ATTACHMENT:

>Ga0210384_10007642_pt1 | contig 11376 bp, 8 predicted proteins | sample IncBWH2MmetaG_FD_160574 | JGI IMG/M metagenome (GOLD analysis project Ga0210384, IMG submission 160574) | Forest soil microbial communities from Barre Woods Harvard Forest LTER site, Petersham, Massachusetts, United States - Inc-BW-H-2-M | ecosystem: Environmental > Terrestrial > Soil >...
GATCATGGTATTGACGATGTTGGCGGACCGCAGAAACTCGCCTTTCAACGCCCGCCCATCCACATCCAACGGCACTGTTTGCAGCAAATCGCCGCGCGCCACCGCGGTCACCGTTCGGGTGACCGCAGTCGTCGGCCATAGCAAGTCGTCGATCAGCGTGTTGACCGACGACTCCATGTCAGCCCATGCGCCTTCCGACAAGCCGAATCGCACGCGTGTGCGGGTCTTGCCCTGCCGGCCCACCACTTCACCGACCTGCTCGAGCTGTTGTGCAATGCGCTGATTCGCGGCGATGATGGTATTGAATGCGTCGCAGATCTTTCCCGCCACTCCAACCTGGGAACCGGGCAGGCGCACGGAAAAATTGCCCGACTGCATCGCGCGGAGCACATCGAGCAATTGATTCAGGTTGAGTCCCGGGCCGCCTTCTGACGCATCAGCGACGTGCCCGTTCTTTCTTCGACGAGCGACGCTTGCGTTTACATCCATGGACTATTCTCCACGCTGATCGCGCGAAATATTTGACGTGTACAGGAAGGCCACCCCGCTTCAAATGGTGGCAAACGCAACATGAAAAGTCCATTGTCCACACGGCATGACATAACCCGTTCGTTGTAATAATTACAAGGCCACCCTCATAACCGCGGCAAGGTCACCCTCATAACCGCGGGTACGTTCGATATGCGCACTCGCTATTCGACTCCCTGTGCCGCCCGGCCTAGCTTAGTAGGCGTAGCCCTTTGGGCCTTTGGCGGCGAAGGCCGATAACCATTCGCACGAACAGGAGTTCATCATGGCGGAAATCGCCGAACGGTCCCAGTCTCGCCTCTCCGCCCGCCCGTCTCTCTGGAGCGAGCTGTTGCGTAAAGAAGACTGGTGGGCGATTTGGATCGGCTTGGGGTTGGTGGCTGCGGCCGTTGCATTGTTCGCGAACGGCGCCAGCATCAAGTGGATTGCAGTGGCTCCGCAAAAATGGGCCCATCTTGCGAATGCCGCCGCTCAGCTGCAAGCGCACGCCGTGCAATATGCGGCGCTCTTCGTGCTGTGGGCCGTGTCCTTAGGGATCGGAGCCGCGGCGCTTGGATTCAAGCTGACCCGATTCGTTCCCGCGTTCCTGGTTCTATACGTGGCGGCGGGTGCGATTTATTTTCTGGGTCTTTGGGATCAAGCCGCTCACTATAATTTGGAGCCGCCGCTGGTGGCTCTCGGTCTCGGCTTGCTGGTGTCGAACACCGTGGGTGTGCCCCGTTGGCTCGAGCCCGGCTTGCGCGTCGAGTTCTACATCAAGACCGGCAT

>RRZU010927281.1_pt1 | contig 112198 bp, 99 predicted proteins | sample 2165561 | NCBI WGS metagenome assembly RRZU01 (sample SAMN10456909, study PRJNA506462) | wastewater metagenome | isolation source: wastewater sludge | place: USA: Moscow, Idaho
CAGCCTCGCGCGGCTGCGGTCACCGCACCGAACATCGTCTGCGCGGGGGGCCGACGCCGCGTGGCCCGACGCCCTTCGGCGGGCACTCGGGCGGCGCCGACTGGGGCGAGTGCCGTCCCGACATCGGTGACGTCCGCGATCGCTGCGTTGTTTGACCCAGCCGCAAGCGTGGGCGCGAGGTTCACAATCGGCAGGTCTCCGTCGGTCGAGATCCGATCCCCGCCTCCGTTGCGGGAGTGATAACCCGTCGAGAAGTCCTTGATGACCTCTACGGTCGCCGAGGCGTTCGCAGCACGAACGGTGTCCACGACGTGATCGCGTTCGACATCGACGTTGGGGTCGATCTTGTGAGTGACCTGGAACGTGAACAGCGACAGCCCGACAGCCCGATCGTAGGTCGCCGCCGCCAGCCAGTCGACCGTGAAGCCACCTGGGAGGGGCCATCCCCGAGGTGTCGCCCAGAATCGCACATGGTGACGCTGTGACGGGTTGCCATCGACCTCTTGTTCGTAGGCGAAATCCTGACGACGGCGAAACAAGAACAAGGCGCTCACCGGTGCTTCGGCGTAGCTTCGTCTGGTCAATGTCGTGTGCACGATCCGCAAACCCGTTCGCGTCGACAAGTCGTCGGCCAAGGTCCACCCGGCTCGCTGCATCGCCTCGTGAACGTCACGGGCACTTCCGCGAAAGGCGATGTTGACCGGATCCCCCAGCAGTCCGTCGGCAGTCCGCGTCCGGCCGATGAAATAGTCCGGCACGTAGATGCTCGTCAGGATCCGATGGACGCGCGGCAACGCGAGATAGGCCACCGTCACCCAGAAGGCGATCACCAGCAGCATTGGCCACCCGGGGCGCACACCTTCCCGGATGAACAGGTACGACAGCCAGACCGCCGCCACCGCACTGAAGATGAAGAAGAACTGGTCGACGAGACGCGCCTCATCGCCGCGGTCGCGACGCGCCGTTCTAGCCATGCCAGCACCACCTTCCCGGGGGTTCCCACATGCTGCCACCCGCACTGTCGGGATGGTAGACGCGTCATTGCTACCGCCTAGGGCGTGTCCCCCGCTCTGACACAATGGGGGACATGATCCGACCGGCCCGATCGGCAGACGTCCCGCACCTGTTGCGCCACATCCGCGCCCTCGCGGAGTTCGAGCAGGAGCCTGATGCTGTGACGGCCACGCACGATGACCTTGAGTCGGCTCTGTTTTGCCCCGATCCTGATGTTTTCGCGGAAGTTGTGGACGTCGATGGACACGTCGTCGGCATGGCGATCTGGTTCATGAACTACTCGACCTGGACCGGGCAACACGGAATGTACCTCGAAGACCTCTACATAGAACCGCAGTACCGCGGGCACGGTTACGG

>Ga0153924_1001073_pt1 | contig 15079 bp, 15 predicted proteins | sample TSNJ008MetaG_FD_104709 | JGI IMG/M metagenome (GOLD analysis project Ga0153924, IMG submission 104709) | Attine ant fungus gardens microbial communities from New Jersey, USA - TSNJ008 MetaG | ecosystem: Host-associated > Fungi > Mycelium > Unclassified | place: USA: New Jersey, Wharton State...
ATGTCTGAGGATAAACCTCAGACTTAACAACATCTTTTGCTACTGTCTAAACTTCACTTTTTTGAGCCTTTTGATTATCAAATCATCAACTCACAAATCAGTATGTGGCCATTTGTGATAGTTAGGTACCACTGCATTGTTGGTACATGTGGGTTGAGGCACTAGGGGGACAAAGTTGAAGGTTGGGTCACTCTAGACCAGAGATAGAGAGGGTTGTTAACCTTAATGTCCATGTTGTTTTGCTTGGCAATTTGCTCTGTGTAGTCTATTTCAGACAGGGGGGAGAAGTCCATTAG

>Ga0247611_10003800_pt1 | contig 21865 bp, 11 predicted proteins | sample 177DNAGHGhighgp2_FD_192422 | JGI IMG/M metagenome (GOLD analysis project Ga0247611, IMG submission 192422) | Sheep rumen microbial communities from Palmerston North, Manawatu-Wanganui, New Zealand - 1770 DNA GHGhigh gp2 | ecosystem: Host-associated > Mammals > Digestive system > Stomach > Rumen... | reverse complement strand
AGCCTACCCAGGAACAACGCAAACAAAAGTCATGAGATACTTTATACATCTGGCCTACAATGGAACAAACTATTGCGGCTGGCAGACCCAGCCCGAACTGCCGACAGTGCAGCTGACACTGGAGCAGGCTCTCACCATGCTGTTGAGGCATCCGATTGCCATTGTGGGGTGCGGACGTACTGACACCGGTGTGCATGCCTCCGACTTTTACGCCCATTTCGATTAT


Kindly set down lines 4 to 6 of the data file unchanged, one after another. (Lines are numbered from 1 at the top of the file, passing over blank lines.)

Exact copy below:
CAGCCTCGCGCGGCTGCGGTCACCGCACCGAACATCGTCTGCGCGGGGGGCCGACGCCGCGTGGCCCGACGCCCTTCGGCGGGCACTCGGGCGGCGCCGACTGGGGCGAGTGCCGTCCCGACATCGGTGACGTCCGCGATCGCTGCGTTGTTTGACCCAGCCGCAAGCGTGGGCGCGAGGTTCACAATCGGCAGGTCTCCGTCGGTCGAGATCCGATCCCCGCCTCCGTTGCGGGAGTGATAACCCGTCGAGAAGTCCTTGATGACCTCTACGGTCGCCGAGGCGTTCGCAGCACGAACGGTGTCCACGACGTGATCGCGTTCGACATCGACGTTGGGGTCGATCTTGTGAGTGACCTGGAACGTGAACAGCGACAGCCCGACAGCCCGATCGTAGGTCGCCGCCGCCAGCCAGTCGACCGTGAAGCCACCTGGGAGGGGCCATCCCCGAGGTGTCGCCCAGAATCGCACATGGTGACGCTGTGACGGGTTGCCATCGACCTCTTGTTCGTAGGCGAAATCCTGACGACGGCGAAACAAGAACAAGGCGCTCACCGGTGCTTCGGCGTAGCTTCGTCTGGTCAATGTCGTGTGCACGATCCGCAAACCCGTTCGCGTCGACAAGTCGTCGGCCAAGGTCCACCCGGCTCGCTGCATCGCCTCGTGAACGTCACGGGCACTTCCGCGAAAGGCGATGTTGACCGGATCCCCCAGCAGTCCGTCGGCAGTCCGCGTCCGGCCGATGAAATAGTCCGGCACGTAGATGCTCGTCAGGATCCGATGGACGCGCGGCAACGCGAGATAGGCCACCGTCACCCAGAAGGCGATCACCAGCAGCATTGGCCACCCGGGGCGCACACCTTCCCGGATGAACAGGTACGACAGCCAGACCGCCGCCACCGCACTGAAGATGAAGAAGAACTGGTCGACGAGACGCGCCTCATCGCCGCGGTCGCGACGCGCCGTTCTAGCCATGCCAGCACCACCTTCCCGGGGGTTCCCACATGCTGCCACCCGCACTGTCGGGATGGTAGACGCGTCATTGCTACCGCCTAGGGCGTGTCCCCCGCTCTGACACAATGGGGGACATGATCCGACCGGCCCGATCGGCAGACGTCCCGCACCTGTTGCGCCACATCCGCGCCCTCGCGGAGTTCGAGCAGGAGCCTGATGCTGTGACGGCCACGCACGATGACCTTGAGTCGGCTCTGTTTTGCCCCGATCCTGATGTTTTCGCGGAAGTTGTGGACGTCGATGGACACGTCGTCGGCATGGCGATCTGGTTCATGAACTACTCGACCTGGACCGGGCAACACGGAATGTACCTCGAAGACCTCTACATAGAACCGCAGTACCGCGGGCACGGTTACGG

>Ga0153924_1001073_pt1 | contig 15079 bp, 15 predicted proteins | sample TSNJ008MetaG_FD_104709 | JGI IMG/M metagenome (GOLD analysis project Ga0153924, IMG submission 104709) | Attine ant fungus gardens microbial communities from New Jersey, USA - TSNJ008 MetaG | ecosystem: Host-associated > Fungi > Mycelium > Unclassified | place: USA: New Jersey, Wharton State...
ATGTCTGAGGATAAACCTCAGACTTAACAACATCTTTTGCTACTGTCTAAACTTCACTTTTTTGAGCCTTTTGATTATCAAATCATCAACTCACAAATCAGTATGTGGCCATTTGTGATAGTTAGGTACCACTGCATTGTTGGTACATGTGGGTTGAGGCACTAGGGGGACAAAGTTGAAGGTTGGGTCACTCTAGACCAGAGATAGAGAGGGTTGTTAACCTTAATGTCCATGTTGTTTTGCTTGGCAATTTGCTCTGTGTAGTCTATTTCAGACAGGGGGGAGAAGTCCATTAG